The largest source of inhalable and respirable dust at continuous mining operations are generated from two sources which are the continuous mining machine and the roof bolter. The continuous miner and the roof bolter operators are often exposed to elevated silica levels because of cutting and drilling into the rock. Dust generated by the continuous miner has the potential to expose the miner operator and anyone working downwind of the active mining. Water spray systems, flooded-bed scrubbers and face ventilation are used as best practice methods for dust control in continuous mining operations. Continuous mining dust control can be achieved using the following best practice techniques:
Water spray systems: hollow-cone for small to medium droplet sizes, full-cone for medium to large droplet sizes, solid-stream for uniformity in wetting of the material to be cut, flat-fan for small to medium droplet sizes in narrow and enclosed spaces and air-atomizing for fine mist droplet sizes which are the smallest droplets of all sprays. GRT: Activate UG is an ionically charged product that super-activates water enabling effective dust suppression in continuous mining operations.
Flood-bed scrubbers: capture dust from the cutting face through the ductwork on the miner, and pass through a filter panel that is wetted with water sprays or use of surfactants. To improve the efficiency of the scrubber the best practice methods include scrubber maintenance, airflow measurement and adjustment of the filter panel thickness to specifications that suit quantity of airflow through the scrubber.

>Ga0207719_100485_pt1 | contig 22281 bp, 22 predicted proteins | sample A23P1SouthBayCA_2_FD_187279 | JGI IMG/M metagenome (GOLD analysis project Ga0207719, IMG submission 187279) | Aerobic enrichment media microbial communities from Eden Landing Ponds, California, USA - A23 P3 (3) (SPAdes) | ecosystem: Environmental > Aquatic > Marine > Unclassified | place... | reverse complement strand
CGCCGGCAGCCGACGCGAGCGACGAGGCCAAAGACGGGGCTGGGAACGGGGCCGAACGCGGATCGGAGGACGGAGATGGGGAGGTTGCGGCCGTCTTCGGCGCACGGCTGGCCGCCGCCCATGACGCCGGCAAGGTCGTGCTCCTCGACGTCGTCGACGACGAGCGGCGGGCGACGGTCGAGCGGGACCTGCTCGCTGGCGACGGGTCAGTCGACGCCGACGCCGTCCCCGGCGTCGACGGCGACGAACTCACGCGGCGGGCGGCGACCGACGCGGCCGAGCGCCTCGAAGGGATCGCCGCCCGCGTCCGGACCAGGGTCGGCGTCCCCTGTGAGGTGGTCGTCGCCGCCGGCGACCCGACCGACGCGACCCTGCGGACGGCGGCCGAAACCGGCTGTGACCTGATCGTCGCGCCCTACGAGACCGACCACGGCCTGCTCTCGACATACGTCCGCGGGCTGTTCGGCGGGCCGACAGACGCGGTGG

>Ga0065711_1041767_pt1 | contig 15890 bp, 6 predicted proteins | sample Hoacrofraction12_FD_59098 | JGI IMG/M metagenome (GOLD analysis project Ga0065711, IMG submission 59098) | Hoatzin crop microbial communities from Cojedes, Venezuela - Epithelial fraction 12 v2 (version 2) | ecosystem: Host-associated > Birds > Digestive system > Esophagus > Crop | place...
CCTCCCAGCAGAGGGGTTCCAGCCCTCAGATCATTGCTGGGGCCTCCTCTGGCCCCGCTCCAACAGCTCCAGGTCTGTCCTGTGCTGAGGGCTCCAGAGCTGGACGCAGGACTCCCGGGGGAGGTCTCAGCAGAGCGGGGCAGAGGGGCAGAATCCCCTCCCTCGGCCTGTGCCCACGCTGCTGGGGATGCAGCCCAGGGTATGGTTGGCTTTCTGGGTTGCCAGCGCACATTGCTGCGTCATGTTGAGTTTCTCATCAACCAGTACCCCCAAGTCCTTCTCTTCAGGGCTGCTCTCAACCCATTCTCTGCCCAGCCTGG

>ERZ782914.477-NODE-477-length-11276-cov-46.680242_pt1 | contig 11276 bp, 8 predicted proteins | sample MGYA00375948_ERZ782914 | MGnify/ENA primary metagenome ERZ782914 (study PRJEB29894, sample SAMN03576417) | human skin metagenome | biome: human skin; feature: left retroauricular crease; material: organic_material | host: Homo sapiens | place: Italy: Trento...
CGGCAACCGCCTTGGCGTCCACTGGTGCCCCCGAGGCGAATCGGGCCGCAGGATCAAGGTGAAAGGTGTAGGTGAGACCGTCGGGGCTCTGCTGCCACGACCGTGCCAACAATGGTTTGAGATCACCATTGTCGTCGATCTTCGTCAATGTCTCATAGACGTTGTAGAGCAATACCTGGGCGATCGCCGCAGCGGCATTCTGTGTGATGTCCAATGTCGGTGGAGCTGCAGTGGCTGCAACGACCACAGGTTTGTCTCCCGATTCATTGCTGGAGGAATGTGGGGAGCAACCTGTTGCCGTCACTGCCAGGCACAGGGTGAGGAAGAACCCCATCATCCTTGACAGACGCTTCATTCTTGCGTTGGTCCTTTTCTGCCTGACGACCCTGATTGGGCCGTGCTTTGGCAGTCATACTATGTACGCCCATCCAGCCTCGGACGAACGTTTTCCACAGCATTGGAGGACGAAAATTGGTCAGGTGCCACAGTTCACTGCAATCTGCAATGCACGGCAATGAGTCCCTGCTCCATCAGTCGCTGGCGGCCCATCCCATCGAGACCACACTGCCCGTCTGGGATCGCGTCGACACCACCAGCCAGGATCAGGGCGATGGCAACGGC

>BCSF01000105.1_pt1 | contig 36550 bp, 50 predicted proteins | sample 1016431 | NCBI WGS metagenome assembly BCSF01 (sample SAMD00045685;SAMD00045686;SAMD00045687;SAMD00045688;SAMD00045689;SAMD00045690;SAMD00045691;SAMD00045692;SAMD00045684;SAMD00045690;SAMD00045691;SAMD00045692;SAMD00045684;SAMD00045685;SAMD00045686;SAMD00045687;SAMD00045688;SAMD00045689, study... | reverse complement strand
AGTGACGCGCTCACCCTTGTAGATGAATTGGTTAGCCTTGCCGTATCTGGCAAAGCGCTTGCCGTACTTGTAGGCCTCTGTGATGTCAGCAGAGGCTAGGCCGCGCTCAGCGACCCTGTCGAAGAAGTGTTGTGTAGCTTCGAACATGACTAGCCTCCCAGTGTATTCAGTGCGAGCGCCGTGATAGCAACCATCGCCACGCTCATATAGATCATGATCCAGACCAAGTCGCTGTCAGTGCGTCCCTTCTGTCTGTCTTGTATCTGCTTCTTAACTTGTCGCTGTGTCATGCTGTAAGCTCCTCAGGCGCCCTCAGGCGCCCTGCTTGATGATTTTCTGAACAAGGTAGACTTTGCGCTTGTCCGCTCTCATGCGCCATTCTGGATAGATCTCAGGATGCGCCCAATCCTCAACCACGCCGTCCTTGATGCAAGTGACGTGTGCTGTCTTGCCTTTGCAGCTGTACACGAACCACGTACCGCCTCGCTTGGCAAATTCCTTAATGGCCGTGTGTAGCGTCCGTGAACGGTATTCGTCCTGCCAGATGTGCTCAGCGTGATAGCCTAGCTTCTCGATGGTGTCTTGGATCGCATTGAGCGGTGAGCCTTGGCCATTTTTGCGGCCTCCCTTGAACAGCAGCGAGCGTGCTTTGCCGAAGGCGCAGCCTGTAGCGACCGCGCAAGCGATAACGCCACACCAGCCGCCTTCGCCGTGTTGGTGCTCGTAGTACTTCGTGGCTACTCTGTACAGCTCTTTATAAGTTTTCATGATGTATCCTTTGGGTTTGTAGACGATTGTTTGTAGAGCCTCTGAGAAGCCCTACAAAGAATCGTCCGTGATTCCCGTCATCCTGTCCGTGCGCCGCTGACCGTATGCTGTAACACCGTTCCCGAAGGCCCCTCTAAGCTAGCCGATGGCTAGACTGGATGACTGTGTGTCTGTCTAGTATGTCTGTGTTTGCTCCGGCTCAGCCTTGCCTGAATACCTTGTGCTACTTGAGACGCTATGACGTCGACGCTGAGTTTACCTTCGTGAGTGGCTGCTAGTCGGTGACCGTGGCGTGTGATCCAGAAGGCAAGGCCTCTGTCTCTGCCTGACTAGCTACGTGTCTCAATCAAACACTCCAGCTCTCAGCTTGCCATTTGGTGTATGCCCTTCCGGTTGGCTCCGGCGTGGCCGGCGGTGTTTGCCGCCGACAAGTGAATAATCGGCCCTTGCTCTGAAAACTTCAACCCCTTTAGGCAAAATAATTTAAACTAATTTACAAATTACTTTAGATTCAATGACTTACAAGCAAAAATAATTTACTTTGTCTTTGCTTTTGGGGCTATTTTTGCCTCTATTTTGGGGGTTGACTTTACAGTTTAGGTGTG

Face ventilation: blowing face ventilation in which intake air is delivered to the face of the working entry by blowing it from behind tubing. Exhausting face ventilation in which intake air is delivered to the face in the working entry.
Dust control for roof bolters is achieved using these 12 best practices methods: (1) maintaining the dust collector system, (2) cleaning the dust box (3) using dust collector bags (4) removing and replacing the canister filter (5) cleaning and discharge side of the collector (6) installing a sock on precleaners (7) using dust hog bit (8) positioning to avoid working downwind of the continuous miner (9) wet drilling or mist drilling (10) using a canopy air curtain (11) routing miner-generated dust to the return and (12) working of the bolter.
(Note: Point 9 “wet drilling” can be greatly improved by the addition of GRT: ACTIVATE UG in the water used.)
Dust control in surface/open-cut mines
Surface mining operations present dynamic and highly variable silica dust sources. The bulk of the dust generated at surface mines is produced by mobile earth-moving equipment such as drills, bulldozers, trucks, and front-end loaders excavating silica-bearing rock and minerals. Drill dust collection systems, enclosed cab filtration systems, controlling dust on unpaved haul roads and dust control at the primary hopper dump are best practice techniques used for dust control in surface mines. Silica dust is carcinogenic, it causes silicosis, and it kills. Exposure to airborne inhalable and respirable crystalline silica leads to fatal lung disease. There is no small amount of silica dust that must be overlooked as acceptable because cumulatively that results in silicosis with its severity varying from acute, accelerated and chronic silicosis. The best practice methods for dust control in surface mines are described more in-depth as follows: